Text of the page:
"Top-Up" Investments

Our compliance guys have always told us that top-up investments to existing arrangements can be covered in a very simple couple of paragraphs, without going down the full report route, and just re-cap the existing risk profile/investment strategy/charges...........I'm now including the ex-ante full tables and reduction in yield for MiFID compliance...........am I making for work for myself or is this the right interpretation?

Ruth Baker

Comments

  • edited February 14

    Per threesixty:

    We are receiving a number of queries relating to the suitability report exemption for top ups, found in COBS 9 of the FCA Handbook.

    The rule includes the following provisions:

    The obligation to provide a suitability report does not apply:

    • if the personal recommendation is to increase a regular premium to an existing contract;
    • if the personal recommendation is to invest additional single premiums or single contributions to an existing packaged product to which a single premium or single contribution has previously been paid.

    Since the implementation of MiFID II this section of the FCA handbook relates to non-MiFID investment business. This means pension and life-based investment business only. Where advice is provided for a top-up for non-MiFID business we do still recommend that a brief letter is provided to the client outlining the reasons for the transaction.

    A separate section of the handbook (COBS 9A) has been created which includes the suitability requirements for MiFID investment business. This is all regulated investment business other than pensions and life based investments and applies to your firm whether it is opted into MiFID or not.

    This new section of the handbook does not include the exemption quoted above. Stocks and shares ISAs are classed as MiFID investments and the COBS 9A requirements should be applied. Therefore a suitability report is required for top ups and it should be provided prior to the conclusion of the transaction.

  • From a regulatory standpoint i don't believe it is essential if its just a top up.

    COBS 9.4.3

    As a matter of course i would include illustration to show costs, especially if initial fees are being deducted and also something to as you say cover the risk off.. just to be safe etc.

  • Hi Aron,

    COBS 9.43 'if the firm, acting as an investment manager for a retail client, makes a personal recommendation relating to a regulated collective investment scheme'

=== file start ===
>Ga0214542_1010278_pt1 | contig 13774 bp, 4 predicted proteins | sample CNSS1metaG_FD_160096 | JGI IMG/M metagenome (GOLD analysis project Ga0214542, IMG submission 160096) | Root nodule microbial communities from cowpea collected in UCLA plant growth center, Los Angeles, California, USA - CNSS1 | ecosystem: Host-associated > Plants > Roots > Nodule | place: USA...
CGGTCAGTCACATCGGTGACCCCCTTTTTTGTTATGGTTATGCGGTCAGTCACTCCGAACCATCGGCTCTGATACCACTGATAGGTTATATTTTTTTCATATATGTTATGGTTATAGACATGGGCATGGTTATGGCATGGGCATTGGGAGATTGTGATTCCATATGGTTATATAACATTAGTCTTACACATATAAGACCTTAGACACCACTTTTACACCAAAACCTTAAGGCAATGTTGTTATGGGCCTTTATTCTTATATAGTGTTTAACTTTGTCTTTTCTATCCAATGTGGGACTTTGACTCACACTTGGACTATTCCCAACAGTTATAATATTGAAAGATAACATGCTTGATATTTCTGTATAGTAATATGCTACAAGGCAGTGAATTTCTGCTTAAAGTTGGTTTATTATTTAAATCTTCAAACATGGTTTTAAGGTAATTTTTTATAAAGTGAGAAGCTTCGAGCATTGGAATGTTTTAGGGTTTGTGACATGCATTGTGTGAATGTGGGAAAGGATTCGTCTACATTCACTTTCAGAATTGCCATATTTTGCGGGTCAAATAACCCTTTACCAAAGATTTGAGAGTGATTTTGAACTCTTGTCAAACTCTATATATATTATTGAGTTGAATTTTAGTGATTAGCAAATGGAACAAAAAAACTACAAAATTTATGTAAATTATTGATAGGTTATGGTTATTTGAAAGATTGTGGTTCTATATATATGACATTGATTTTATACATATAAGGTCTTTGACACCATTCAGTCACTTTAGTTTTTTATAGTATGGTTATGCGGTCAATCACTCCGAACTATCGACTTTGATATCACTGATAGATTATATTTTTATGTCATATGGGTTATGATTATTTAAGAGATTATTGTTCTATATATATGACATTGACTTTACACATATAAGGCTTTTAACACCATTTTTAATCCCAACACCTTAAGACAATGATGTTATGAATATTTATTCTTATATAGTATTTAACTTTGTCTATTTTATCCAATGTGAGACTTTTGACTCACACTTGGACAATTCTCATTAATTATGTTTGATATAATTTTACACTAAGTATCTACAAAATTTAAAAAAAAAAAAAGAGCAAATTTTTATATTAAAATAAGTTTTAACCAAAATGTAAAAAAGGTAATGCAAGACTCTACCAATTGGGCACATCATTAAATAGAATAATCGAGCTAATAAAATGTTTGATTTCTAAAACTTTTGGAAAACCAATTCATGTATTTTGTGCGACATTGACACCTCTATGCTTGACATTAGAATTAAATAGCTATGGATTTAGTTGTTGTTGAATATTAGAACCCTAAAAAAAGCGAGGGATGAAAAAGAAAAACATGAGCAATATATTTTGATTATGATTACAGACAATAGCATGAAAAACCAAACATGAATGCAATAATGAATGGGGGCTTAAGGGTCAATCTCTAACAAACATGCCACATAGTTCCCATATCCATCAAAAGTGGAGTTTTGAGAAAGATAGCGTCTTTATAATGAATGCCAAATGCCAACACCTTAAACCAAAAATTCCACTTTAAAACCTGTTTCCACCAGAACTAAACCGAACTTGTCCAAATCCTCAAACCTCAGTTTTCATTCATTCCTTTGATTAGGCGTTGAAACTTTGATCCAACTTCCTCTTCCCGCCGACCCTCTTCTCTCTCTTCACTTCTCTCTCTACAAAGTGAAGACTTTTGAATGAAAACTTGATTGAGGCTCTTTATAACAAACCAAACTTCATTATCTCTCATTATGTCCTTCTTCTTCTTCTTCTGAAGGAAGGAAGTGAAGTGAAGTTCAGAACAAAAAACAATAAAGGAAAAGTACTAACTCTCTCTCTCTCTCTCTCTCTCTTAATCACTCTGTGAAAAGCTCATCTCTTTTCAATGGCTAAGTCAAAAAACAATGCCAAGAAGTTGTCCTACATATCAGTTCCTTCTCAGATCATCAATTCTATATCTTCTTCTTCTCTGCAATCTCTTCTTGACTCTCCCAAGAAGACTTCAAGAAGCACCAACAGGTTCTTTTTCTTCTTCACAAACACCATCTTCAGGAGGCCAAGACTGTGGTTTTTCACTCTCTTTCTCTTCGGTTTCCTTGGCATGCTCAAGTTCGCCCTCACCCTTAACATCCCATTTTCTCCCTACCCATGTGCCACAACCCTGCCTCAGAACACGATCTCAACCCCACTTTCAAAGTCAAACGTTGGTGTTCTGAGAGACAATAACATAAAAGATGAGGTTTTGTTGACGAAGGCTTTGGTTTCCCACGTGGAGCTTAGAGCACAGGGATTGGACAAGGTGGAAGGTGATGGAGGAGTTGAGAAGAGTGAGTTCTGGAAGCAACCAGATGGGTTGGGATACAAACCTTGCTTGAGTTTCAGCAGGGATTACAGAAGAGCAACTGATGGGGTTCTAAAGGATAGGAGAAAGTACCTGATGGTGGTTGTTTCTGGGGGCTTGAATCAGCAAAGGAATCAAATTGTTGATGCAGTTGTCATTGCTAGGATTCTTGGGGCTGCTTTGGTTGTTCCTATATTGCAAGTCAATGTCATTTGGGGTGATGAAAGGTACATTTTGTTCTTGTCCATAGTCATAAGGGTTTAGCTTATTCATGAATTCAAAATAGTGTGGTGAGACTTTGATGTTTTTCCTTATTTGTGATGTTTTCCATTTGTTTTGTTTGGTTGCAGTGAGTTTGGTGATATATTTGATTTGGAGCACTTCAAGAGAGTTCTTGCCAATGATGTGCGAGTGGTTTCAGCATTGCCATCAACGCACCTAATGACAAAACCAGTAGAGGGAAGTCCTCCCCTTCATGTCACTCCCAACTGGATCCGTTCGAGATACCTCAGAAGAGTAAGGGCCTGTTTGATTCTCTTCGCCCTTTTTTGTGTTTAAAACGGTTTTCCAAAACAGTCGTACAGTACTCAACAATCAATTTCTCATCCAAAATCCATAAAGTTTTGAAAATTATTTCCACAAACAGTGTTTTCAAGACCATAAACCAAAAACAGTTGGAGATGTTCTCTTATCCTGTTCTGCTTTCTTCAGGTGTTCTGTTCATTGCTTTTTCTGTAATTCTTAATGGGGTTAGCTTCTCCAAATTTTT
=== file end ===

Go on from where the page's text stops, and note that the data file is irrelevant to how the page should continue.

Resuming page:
I thought this would cover OEICS etc.. no?

  • I don't know. I just go with what threesixty say!

    I'm also not sure what the differences actually are between a Suitability Letter and a Top Up Letter with MIFID charges. Possibly a moot point?!

  • Basically, everything in COBS 9A applies if you are providing 'investment advice', which is defined as:

    "the provision of personal recommendations to a client, either upon the client’s request or at the initiative of the firm, in respect of one or more transactions relating to designated investments."

    COBS 9A.2.2 (guidance)
    Firms should undertake a suitability assessment not only when making a personal recommendation to buy a financial instrument or an insurance-based investment product but for all decisions whether to trade, including making any personal recommendations about whether or not to buy, hold or sell an investment.

    For anything that is covered by MiFID (which is everything ISA and GIA and goes down to fund level) you need to look at COBS 9A.3.3.

    I don't think that you need a completely new ex-ante disclosure for a top up (only for the amount of the top up). But if you're recommending a fund switch check out COBS 9A.2.18. This is a pretty simple process to build but it does need doing.

    I also think it's really important to properly explain the intention for the ongoing relationship in the first report, so that the maximum amount of referring back can be used in future review letters. (see third para of 9A.3.3)